City pilot composting program to comply with state mandate

by Steven Felschundneff |

The Claremont City Council recently approved an organic recycling pilot program, which is the first step in complying with a new state law mandating composting of food waste by January 2022.

Approximately 1,420 households—17 percent of residential customers—will participate in the pilot program by placing food scraps in their green waste bins beginning February 1. The pilot program will cost the city approximately $40,000 including processing and hauling costs, as well as purchasing countertop containers. The city has funding available in its sanitation budget to cover these costs.

Participants in the pilot program will all be on a single route on the four collection days, Monday through Thursday. The routes were selected based upon clearly defined boundaries and staff’s ability to collect a full route of organic waste in a single truckload, as well as an effort to select a representative sample from various areas of the community. 

The new law, SB-1383, requires that all cities adopt a composting program, and failure to meet the January 2022 deadline could result in significant fines.

“Recycling food and organic waste helps to reduce harmful methane emissions that contribute to global warming, and is consistent with the goals of the Sustainable City Plan. The pilot program will allow select customers to place food waste in their green container for composting,” acting City Manager Adam Pierre said in a statement.

City staff decided to go with comingled green and food waste to eliminate the need for a fourth curbside collection bin and to avoid creating a fourth refuse pick up route, which would include hiring drivers and purchasing trucks, according to a presentation provided by Kristin Mikula, community services manager.

The lowest bid came from Athens Services which is permitted to accept comingled green and food waste and produces high grade compost, according to the staff report. The city would be responsible for collection of the material and delivering it to the Athens’ facility in the City of Industry. Athens would then truck the waste to its composting plant in Victorville. Composting on this scale is still a new and emerging industry, with few facilities having the proper permits, including the city’s current contractor in Pomona which cannot receive comingled food and green waste.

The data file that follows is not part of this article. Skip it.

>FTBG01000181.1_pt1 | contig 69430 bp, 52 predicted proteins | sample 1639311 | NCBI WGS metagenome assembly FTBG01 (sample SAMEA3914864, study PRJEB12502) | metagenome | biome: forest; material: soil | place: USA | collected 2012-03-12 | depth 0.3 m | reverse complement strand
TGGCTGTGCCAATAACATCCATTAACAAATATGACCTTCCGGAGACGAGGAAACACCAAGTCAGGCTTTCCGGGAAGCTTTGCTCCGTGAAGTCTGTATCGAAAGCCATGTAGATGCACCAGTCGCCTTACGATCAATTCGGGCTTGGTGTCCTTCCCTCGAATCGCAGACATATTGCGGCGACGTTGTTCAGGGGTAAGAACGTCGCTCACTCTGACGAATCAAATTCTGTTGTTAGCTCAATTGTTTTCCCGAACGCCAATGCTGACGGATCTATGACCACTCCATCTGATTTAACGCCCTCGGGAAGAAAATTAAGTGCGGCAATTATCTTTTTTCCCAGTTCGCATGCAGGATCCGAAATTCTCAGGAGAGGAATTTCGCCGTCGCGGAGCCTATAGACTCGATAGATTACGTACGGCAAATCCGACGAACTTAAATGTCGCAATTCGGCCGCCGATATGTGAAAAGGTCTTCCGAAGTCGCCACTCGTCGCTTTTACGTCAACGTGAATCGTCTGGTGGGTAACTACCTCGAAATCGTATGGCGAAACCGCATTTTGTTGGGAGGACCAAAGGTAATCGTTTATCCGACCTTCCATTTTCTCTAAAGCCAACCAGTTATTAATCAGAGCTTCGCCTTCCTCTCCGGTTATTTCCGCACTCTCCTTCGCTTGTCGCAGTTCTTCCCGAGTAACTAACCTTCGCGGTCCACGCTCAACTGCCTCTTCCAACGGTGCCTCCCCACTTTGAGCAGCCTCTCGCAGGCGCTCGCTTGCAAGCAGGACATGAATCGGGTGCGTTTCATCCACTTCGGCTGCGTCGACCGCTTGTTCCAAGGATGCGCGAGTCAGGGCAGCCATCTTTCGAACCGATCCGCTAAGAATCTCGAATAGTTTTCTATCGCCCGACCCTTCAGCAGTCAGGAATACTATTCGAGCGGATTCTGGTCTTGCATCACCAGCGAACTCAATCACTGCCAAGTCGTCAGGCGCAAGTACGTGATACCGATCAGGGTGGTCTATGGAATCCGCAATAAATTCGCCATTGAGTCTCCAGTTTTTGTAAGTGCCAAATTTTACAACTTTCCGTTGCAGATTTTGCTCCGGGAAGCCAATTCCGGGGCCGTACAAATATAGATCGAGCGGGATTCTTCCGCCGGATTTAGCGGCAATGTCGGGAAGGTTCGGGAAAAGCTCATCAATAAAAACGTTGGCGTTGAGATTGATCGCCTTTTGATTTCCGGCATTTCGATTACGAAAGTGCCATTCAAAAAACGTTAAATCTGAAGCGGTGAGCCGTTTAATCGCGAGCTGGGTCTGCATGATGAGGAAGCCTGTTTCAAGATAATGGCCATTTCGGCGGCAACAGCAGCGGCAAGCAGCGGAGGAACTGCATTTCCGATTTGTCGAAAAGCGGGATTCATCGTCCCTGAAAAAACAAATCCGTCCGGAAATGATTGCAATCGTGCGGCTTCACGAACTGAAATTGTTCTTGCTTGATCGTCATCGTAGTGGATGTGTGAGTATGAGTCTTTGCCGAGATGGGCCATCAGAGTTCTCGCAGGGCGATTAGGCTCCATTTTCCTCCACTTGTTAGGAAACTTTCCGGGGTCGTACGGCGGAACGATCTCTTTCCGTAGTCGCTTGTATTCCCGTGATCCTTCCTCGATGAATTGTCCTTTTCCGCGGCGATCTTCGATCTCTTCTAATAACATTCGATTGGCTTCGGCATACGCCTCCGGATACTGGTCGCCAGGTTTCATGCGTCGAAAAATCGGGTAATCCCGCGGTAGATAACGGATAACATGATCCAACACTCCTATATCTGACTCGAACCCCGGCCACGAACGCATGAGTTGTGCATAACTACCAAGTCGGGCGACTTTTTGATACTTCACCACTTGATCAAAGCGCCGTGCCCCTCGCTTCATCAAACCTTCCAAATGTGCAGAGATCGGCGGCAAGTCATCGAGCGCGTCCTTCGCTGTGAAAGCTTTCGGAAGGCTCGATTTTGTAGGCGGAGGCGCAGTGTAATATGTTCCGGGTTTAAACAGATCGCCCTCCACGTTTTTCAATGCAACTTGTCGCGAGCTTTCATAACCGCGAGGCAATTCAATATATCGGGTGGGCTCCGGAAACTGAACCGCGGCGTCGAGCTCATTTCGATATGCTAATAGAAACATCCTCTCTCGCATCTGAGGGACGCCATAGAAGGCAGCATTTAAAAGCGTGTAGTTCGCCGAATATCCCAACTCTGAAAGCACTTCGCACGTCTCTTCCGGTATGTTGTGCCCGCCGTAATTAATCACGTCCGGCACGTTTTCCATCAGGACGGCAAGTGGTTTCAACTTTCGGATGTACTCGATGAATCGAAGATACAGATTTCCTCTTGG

The pilot program will help the city evaluate hauling times to the City of Industry, including vehicle fuel and maintenance, the amount of food waste collected and the contamination rate. The goal is to estimate a budget preparation for rollout of the full program next year.

The full program will cost $85 per ton of waste, which is significantly less than the next bid of $97 per ton. The city estimates that customers will produce 8,500 tons per year for a total cost of $722,500 annually. Additionally, there could be a charge of $8.50 per ton if contamination of the load is greater than five percent. Contaminates include items that should go in the trash, such as painted or treated wood, cactus, pet waste or other non-compostable materials.